The bad news on the F-35 fighter jet is even worse than it sounds. The cost of the program, already the most expensive weapons system the Pentagon has ever fielded, is estimated to climb further—to at least $406.5 billion. That’s according to a scoop by Bloomberg’s Anthony Capaccio, whose defense sourcing yielded advance access to a document called a Selected Acquisition Report.
The report, which was submitted to Congress on Monday, estimates that procurement costs for the F-35 will come in about 7 percent higher than the last projection of $379 billion.
But acquisition—which refers to development and production of the futuristic planes—doesn’t tell the whole story. When operations and maintenance of the F-35 are factored in, the total will likely exceed $1.1 trillion over the decades to come. That reflects an increase of more than $35 billion. And that larger number could rise significantly if the Pentagon and the jet’s manufacturer, Lockheed Martin Corp., don’t address the F-35’s deteriorating reliability.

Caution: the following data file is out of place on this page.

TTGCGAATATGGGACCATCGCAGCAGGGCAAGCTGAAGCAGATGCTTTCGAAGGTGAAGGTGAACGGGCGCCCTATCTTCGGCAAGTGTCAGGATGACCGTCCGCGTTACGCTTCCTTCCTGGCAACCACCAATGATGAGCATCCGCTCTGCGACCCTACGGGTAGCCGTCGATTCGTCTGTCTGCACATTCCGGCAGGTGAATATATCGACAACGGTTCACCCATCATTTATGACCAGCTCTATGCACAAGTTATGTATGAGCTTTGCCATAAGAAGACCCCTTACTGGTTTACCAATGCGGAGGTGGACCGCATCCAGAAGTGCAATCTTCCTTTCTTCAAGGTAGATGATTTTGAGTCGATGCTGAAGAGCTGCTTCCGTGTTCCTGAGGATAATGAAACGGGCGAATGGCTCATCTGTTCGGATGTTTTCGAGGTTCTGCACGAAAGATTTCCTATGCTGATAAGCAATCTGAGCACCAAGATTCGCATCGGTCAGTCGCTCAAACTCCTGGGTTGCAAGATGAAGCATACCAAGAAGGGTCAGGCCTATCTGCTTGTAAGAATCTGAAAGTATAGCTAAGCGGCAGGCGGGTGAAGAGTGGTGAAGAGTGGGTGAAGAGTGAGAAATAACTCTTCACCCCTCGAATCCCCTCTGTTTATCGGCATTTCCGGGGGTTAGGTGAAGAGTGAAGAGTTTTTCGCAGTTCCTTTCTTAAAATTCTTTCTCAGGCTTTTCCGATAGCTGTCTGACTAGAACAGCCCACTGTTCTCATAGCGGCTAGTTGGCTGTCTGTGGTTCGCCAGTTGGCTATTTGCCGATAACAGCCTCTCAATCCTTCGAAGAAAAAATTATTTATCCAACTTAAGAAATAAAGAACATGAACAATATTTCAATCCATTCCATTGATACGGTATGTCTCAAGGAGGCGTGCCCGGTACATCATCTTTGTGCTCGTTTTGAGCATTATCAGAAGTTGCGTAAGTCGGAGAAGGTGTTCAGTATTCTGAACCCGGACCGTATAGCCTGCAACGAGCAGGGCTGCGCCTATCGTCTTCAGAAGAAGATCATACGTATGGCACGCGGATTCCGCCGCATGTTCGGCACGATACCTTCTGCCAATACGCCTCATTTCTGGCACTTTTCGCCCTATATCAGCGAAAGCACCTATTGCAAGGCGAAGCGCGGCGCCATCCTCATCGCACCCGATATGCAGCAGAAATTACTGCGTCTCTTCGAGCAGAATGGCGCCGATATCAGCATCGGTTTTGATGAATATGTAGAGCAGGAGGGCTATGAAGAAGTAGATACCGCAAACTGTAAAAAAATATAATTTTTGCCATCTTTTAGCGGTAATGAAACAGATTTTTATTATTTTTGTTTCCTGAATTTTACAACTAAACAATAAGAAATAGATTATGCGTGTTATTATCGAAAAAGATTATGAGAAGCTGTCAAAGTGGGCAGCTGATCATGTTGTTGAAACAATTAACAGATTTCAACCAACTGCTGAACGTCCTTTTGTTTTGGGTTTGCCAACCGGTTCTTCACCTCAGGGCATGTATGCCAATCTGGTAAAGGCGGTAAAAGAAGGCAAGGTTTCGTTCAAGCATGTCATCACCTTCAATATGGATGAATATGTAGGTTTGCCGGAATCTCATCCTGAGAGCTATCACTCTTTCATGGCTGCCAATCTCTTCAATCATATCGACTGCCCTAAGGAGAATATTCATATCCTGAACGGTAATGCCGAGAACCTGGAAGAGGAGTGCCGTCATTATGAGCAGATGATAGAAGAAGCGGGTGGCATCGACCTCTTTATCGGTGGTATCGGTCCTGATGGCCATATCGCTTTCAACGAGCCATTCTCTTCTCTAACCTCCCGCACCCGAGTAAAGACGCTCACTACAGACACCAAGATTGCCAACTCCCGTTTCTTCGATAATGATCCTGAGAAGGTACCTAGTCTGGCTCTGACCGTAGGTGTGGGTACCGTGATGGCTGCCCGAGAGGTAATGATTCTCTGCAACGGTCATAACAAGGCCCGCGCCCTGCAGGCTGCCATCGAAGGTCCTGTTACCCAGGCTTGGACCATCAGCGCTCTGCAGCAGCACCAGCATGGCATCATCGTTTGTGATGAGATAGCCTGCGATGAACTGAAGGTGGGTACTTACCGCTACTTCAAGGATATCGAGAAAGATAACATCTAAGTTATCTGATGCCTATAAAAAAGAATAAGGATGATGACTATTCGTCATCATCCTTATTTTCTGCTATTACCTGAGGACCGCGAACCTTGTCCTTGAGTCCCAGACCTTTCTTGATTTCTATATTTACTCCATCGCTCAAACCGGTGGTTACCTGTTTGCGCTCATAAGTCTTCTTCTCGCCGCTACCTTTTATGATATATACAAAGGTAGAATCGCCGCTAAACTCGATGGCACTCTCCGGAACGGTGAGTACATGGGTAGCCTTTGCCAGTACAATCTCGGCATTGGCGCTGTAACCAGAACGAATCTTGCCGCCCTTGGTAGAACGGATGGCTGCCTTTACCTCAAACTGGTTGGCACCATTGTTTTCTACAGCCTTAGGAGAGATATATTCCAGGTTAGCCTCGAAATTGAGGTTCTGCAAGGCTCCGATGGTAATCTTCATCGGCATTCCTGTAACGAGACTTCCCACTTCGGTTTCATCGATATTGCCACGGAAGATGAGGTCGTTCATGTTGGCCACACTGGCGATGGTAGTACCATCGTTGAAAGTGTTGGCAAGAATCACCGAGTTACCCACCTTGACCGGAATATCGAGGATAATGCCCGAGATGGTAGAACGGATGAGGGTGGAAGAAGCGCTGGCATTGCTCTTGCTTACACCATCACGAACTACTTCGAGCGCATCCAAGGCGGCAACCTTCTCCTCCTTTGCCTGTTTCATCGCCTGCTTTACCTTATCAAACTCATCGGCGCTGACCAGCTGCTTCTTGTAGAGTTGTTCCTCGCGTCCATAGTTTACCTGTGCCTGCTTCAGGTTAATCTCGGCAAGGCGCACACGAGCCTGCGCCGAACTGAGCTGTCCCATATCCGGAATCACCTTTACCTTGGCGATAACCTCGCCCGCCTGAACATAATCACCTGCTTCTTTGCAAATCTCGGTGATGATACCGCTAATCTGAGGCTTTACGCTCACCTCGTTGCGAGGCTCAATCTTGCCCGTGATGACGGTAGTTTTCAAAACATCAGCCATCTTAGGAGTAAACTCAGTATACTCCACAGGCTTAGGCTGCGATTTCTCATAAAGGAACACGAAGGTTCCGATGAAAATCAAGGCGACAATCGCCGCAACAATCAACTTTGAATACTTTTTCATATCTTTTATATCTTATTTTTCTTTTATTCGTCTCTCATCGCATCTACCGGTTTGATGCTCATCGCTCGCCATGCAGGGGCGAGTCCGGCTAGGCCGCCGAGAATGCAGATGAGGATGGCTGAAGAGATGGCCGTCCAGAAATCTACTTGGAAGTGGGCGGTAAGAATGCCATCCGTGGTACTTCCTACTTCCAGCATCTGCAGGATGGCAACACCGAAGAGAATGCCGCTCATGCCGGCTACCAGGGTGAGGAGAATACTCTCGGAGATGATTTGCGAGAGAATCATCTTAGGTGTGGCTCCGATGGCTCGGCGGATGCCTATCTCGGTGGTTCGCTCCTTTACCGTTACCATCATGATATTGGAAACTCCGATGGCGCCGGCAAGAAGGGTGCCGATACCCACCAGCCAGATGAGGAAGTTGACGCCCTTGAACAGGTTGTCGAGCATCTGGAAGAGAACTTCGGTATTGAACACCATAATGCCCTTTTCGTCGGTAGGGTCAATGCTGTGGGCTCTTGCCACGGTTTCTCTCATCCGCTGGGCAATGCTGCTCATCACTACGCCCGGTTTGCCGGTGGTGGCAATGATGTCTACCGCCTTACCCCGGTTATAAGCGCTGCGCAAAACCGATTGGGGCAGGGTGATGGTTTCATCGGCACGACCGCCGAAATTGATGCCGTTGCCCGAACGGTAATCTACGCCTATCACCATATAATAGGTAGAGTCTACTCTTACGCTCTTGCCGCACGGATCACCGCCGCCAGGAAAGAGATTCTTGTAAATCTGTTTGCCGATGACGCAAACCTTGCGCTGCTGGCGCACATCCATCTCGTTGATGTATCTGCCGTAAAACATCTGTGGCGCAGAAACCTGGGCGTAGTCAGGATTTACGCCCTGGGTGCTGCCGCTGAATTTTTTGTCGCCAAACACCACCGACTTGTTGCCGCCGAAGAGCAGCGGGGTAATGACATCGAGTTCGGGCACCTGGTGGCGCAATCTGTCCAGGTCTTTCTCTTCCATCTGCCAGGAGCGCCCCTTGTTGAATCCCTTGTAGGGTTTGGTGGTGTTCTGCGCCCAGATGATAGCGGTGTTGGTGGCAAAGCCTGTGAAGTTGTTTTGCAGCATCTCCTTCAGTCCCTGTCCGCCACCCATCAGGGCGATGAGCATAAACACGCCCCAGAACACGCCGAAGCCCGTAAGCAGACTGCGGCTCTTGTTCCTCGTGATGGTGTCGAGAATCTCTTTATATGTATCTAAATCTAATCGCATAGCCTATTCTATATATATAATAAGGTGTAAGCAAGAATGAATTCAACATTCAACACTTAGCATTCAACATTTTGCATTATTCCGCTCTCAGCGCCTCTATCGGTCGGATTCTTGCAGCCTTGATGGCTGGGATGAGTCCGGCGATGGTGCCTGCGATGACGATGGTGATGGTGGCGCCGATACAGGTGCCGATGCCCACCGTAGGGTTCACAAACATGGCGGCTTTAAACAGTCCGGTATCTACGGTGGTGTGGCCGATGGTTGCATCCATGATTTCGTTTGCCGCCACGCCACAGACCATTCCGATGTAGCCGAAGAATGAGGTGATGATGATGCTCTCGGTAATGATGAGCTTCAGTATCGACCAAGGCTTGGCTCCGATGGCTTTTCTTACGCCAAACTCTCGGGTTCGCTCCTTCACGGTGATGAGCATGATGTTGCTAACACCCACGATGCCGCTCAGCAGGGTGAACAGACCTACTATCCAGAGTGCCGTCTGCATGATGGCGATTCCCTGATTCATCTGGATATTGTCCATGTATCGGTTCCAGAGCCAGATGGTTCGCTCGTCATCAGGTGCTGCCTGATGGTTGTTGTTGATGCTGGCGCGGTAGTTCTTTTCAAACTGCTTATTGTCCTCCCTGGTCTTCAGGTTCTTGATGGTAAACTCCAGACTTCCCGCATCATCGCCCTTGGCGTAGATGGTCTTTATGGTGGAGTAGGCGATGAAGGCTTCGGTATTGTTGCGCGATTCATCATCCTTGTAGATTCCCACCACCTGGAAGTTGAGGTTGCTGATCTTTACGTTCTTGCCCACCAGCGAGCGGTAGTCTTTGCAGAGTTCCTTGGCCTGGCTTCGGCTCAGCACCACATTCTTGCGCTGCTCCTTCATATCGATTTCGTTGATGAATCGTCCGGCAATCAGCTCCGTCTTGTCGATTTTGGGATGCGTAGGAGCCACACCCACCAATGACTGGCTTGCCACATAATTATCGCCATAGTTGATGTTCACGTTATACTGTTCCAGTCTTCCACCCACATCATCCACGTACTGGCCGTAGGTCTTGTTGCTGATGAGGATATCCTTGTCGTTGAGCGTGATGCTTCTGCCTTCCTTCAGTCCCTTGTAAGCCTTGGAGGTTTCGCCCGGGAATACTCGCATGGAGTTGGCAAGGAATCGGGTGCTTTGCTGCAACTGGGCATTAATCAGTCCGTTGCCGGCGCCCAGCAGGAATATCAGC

The estimate for the overall average per-jet program acquisition cost in current dollars rose to $165 million from $154 million, according to the Pentagon.
Lockheed “has not had the opportunity to review” the acquisition report, “but cost continues to come down on the F-35 program,” company spokesman Mark Johnson said in a statement. He cited the $95 million per-unit cost of the Air Force version of the F-35, a price that he said represented a 62 percent reduction since 2010. (end of excerpt)
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